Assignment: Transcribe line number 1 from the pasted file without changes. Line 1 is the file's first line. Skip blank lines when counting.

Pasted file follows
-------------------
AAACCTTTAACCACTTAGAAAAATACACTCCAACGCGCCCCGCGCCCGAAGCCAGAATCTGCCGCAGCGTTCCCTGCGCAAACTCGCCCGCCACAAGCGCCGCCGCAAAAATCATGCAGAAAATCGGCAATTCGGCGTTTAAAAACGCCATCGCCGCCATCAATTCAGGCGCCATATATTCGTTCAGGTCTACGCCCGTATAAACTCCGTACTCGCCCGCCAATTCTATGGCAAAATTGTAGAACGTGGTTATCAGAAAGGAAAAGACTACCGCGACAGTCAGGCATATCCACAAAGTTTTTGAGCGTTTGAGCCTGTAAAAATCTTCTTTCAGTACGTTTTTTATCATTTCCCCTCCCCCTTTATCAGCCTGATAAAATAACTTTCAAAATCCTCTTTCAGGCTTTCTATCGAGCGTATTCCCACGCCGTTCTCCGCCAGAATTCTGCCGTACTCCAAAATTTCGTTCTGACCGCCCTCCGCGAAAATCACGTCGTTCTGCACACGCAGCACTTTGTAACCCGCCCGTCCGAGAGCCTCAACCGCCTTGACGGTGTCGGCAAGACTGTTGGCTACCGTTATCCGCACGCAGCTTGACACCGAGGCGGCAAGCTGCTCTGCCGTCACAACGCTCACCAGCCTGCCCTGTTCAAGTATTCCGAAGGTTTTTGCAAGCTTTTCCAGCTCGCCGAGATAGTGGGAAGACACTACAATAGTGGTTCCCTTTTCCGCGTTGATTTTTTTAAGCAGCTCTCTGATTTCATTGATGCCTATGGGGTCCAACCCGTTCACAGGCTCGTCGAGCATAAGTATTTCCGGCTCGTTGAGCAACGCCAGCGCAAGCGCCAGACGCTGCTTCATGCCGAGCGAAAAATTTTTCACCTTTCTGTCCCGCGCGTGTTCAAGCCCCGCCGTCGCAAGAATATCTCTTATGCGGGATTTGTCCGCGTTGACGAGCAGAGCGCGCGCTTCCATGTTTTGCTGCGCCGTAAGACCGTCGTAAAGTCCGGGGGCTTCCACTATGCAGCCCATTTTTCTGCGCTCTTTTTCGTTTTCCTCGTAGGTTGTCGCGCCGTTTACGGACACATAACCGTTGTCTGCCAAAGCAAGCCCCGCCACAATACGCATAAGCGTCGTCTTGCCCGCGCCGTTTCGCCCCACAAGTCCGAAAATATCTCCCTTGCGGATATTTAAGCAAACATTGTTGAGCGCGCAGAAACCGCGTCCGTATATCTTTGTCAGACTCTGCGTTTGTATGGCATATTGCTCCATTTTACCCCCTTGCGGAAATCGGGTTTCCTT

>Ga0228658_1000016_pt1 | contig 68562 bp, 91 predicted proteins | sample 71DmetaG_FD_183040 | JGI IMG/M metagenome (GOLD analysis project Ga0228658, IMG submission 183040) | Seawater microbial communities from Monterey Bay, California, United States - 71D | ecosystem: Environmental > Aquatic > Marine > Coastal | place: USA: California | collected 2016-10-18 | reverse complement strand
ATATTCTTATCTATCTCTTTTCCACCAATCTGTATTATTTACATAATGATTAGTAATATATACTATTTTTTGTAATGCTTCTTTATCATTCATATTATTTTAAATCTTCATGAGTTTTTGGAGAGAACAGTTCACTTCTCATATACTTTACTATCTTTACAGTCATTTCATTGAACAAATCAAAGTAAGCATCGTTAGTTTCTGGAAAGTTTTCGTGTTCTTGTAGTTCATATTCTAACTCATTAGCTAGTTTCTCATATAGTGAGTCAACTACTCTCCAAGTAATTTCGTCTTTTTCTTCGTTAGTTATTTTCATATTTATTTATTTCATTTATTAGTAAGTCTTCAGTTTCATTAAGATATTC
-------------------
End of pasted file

AAACCTTTAACCACTTAGAAAAATACACTCCAACGCGCCCCGCGCCCGAAGCCAGAATCTGCCGCAGCGTTCCCTGCGCAAACTCGCCCGCCACAAGCGCCGCCGCAAAAATCATGCAGAAAATCGGCAATTCGGCGTTTAAAAACGCCATCGCCGCCATCAATTCAGGCGCCATATATTCGTTCAGGTCTACGCCCGTATAAACTCCGTACTCGCCCGCCAATTCTATGGCAAAATTGTAGAACGTGGTTATCAGAAAGGAAAAGACTACCGCGACAGTCAGGCATATCCACAAAGTTTTTGAGCGTTTGAGCCTGTAAAAATCTTCTTTCAGTACGTTTTTTATCATTTCCCCTCCCCCTTTATCAGCCTGATAAAATAACTTTCAAAATCCTCTTTCAGGCTTTCTATCGAGCGTATTCCCACGCCGTTCTCCGCCAGAATTCTGCCGTACTCCAAAATTTCGTTCTGACCGCCCTCCGCGAAAATCACGTCGTTCTGCACACGCAGCACTTTGTAACCCGCCCGTCCGAGAGCCTCAACCGCCTTGACGGTGTCGGCAAGACTGTTGGCTACCGTTATCCGCACGCAGCTTGACACCGAGGCGGCAAGCTGCTCTGCCGTCACAACGCTCACCAGCCTGCCCTGTTCAAGTATTCCGAAGGTTTTTGCAAGCTTTTCCAGCTCGCCGAGATAGTGGGAAGACACTACAATAGTGGTTCCCTTTTCCGCGTTGATTTTTTTAAGCAGCTCTCTGATTTCATTGATGCCTATGGGGTCCAACCCGTTCACAGGCTCGTCGAGCATAAGTATTTCCGGCTCGTTGAGCAACGCCAGCGCAAGCGCCAGACGCTGCTTCATGCCGAGCGAAAAATTTTTCACCTTTCTGTCCCGCGCGTGTTCAAGCCCCGCCGTCGCAAGAATATCTCTTATGCGGGATTTGTCCGCGTTGACGAGCAGAGCGCGCGCTTCCATGTTTTGCTGCGCCGTAAGACCGTCGTAAAGTCCGGGGGCTTCCACTATGCAGCCCATTTTTCTGCGCTCTTTTTCGTTTTCCTCGTAGGTTGTCGCGCCGTTTACGGACACATAACCGTTGTCTGCCAAAGCAAGCCCCGCCACAATACGCATAAGCGTCGTCTTGCCCGCGCCGTTTCGCCCCACAAGTCCGAAAATATCTCCCTTGCGGATATTTAAGCAAACATTGTTGAGCGCGCAGAAACCGCGTCCGTATATCTTTGTCAGACTCTGCGTTTGTATGGCATATTGCTCCATTTTACCCCCTTGCGGAAATCGGGTTTCCTT